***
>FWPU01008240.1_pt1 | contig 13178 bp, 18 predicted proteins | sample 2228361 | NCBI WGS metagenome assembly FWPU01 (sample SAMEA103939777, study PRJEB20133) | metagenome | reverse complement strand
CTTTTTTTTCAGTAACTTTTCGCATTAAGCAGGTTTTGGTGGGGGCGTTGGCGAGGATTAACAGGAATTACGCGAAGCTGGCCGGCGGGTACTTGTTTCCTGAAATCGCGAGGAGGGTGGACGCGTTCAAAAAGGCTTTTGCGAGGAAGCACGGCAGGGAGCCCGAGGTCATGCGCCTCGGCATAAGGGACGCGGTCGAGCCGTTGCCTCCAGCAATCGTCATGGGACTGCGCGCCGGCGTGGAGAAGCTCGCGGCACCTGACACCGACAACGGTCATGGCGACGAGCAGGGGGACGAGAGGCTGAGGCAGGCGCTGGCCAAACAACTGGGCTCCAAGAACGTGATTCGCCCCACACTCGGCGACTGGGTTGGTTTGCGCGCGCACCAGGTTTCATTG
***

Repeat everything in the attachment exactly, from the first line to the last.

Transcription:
>FWPU01008240.1_pt1 | contig 13178 bp, 18 predicted proteins | sample 2228361 | NCBI WGS metagenome assembly FWPU01 (sample SAMEA103939777, study PRJEB20133) | metagenome | reverse complement strand
CTTTTTTTTCAGTAACTTTTCGCATTAAGCAGGTTTTGGTGGGGGCGTTGGCGAGGATTAACAGGAATTACGCGAAGCTGGCCGGCGGGTACTTGTTTCCTGAAATCGCGAGGAGGGTGGACGCGTTCAAAAAGGCTTTTGCGAGGAAGCACGGCAGGGAGCCCGAGGTCATGCGCCTCGGCATAAGGGACGCGGTCGAGCCGTTGCCTCCAGCAATCGTCATGGGACTGCGCGCCGGCGTGGAGAAGCTCGCGGCACCTGACACCGACAACGGTCATGGCGACGAGCAGGGGGACGAGAGGCTGAGGCAGGCGCTGGCCAAACAACTGGGCTCCAAGAACGTGATTCGCCCCACACTCGGCGACTGGGTTGGTTTGCGCGCGCACCAGGTTTCATTG